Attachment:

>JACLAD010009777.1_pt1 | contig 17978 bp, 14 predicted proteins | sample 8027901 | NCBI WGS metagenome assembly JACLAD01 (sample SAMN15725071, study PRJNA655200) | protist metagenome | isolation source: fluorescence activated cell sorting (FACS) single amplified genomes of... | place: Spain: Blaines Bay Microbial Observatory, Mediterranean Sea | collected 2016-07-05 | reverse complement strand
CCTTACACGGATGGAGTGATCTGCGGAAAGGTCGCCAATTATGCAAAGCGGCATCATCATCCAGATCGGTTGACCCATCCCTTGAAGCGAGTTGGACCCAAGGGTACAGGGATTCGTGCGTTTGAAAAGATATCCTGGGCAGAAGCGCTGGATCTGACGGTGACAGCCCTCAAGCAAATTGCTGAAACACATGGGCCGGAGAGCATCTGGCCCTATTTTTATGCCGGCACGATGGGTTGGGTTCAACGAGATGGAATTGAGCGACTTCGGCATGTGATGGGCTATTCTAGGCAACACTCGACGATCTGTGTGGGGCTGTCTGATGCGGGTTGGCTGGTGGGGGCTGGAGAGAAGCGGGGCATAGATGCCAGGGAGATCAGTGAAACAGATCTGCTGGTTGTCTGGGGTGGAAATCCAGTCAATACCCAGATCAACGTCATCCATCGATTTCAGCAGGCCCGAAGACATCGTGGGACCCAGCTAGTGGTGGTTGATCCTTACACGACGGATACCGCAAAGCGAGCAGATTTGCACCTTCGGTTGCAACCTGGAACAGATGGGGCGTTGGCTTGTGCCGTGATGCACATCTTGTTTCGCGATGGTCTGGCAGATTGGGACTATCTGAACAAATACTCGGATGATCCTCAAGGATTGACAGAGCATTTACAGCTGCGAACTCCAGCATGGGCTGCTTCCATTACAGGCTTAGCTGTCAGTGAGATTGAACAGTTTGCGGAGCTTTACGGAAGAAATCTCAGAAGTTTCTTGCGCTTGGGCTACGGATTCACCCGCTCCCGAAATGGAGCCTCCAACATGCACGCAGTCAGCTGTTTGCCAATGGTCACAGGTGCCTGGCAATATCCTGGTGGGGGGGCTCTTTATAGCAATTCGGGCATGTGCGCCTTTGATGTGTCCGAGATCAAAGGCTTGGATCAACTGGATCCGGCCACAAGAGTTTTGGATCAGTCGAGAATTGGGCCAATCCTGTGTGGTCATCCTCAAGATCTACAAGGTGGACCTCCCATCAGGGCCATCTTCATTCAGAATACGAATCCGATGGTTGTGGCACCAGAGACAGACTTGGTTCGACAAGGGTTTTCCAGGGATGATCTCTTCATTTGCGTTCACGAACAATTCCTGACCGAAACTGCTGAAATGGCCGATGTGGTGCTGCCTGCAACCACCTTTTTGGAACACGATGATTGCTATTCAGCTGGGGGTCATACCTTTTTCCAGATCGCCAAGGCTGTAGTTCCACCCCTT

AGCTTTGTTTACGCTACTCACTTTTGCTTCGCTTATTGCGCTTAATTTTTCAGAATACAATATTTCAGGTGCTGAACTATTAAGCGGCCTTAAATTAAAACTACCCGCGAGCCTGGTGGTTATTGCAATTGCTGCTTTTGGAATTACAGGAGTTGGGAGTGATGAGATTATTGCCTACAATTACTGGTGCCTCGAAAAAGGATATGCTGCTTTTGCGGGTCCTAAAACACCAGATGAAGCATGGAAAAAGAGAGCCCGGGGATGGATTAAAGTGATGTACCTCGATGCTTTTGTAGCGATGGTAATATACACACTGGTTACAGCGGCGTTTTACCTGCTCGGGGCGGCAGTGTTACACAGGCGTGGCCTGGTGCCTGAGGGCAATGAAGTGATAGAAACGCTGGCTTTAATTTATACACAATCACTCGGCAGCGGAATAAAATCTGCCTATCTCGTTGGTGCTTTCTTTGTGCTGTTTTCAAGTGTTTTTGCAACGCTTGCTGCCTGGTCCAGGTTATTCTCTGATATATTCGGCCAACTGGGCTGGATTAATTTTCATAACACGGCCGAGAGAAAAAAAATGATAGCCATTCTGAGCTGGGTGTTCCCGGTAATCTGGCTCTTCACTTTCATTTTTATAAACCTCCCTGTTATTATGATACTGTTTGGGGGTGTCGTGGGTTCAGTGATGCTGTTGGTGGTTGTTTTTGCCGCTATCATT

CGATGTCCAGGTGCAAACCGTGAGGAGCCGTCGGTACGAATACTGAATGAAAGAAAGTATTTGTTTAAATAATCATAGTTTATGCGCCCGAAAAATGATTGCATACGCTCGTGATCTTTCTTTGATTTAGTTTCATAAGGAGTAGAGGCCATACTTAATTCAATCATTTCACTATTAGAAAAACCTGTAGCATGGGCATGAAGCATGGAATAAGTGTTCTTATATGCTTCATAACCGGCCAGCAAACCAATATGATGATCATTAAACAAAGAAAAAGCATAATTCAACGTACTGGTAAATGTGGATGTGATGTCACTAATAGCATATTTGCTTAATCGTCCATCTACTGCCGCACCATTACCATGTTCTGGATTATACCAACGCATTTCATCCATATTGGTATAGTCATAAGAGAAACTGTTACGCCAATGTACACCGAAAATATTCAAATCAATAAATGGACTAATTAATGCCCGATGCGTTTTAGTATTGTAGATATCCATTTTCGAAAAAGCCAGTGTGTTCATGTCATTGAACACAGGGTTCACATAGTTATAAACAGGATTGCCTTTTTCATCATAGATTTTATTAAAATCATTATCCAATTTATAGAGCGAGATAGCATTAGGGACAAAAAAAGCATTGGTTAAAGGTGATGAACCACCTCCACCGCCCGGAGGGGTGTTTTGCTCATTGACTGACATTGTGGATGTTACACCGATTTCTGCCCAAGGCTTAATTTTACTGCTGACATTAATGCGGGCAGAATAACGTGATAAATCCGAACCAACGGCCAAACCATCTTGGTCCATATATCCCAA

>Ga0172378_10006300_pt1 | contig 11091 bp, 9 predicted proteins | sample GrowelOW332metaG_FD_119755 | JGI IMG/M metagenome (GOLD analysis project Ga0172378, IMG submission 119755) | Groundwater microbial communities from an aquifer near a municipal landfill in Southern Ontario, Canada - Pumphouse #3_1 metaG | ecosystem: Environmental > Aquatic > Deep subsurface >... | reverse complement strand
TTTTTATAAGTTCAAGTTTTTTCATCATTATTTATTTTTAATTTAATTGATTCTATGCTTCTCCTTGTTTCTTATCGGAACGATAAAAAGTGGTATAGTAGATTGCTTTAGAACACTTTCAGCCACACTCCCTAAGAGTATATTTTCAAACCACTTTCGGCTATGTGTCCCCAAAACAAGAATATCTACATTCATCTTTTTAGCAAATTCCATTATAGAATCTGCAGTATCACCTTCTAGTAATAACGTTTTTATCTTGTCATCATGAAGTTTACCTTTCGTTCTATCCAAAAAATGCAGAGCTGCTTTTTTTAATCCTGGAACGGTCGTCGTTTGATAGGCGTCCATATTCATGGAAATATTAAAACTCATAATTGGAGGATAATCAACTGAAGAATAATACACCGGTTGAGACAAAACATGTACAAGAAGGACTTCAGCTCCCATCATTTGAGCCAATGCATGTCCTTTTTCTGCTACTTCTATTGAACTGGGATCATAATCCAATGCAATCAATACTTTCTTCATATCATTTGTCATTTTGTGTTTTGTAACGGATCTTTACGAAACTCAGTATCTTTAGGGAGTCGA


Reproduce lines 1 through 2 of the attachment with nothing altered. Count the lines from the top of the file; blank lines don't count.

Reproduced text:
>JACLAD010009777.1_pt1 | contig 17978 bp, 14 predicted proteins | sample 8027901 | NCBI WGS metagenome assembly JACLAD01 (sample SAMN15725071, study PRJNA655200) | protist metagenome | isolation source: fluorescence activated cell sorting (FACS) single amplified genomes of... | place: Spain: Blaines Bay Microbial Observatory, Mediterranean Sea | collected 2016-07-05 | reverse complement strand
CCTTACACGGATGGAGTGATCTGCGGAAAGGTCGCCAATTATGCAAAGCGGCATCATCATCCAGATCGGTTGACCCATCCCTTGAAGCGAGTTGGACCCAAGGGTACAGGGATTCGTGCGTTTGAAAAGATATCCTGGGCAGAAGCGCTGGATCTGACGGTGACAGCCCTCAAGCAAATTGCTGAAACACATGGGCCGGAGAGCATCTGGCCCTATTTTTATGCCGGCACGATGGGTTGGGTTCAACGAGATGGAATTGAGCGACTTCGGCATGTGATGGGCTATTCTAGGCAACACTCGACGATCTGTGTGGGGCTGTCTGATGCGGGTTGGCTGGTGGGGGCTGGAGAGAAGCGGGGCATAGATGCCAGGGAGATCAGTGAAACAGATCTGCTGGTTGTCTGGGGTGGAAATCCAGTCAATACCCAGATCAACGTCATCCATCGATTTCAGCAGGCCCGAAGACATCGTGGGACCCAGCTAGTGGTGGTTGATCCTTACACGACGGATACCGCAAAGCGAGCAGATTTGCACCTTCGGTTGCAACCTGGAACAGATGGGGCGTTGGCTTGTGCCGTGATGCACATCTTGTTTCGCGATGGTCTGGCAGATTGGGACTATCTGAACAAATACTCGGATGATCCTCAAGGATTGACAGAGCATTTACAGCTGCGAACTCCAGCATGGGCTGCTTCCATTACAGGCTTAGCTGTCAGTGAGATTGAACAGTTTGCGGAGCTTTACGGAAGAAATCTCAGAAGTTTCTTGCGCTTGGGCTACGGATTCACCCGCTCCCGAAATGGAGCCTCCAACATGCACGCAGTCAGCTGTTTGCCAATGGTCACAGGTGCCTGGCAATATCCTGGTGGGGGGGCTCTTTATAGCAATTCGGGCATGTGCGCCTTTGATGTGTCCGAGATCAAAGGCTTGGATCAACTGGATCCGGCCACAAGAGTTTTGGATCAGTCGAGAATTGGGCCAATCCTGTGTGGTCATCCTCAAGATCTACAAGGTGGACCTCCCATCAGGGCCATCTTCATTCAGAATACGAATCCGATGGTTGTGGCACCAGAGACAGACTTGGTTCGACAAGGGTTTTCCAGGGATGATCTCTTCATTTGCGTTCACGAACAATTCCTGACCGAAACTGCTGAAATGGCCGATGTGGTGCTGCCTGCAACCACCTTTTTGGAACACGATGATTGCTATTCAGCTGGGGGTCATACCTTTTTCCAGATCGCCAAGGCTGTAGTTCCACCCCTT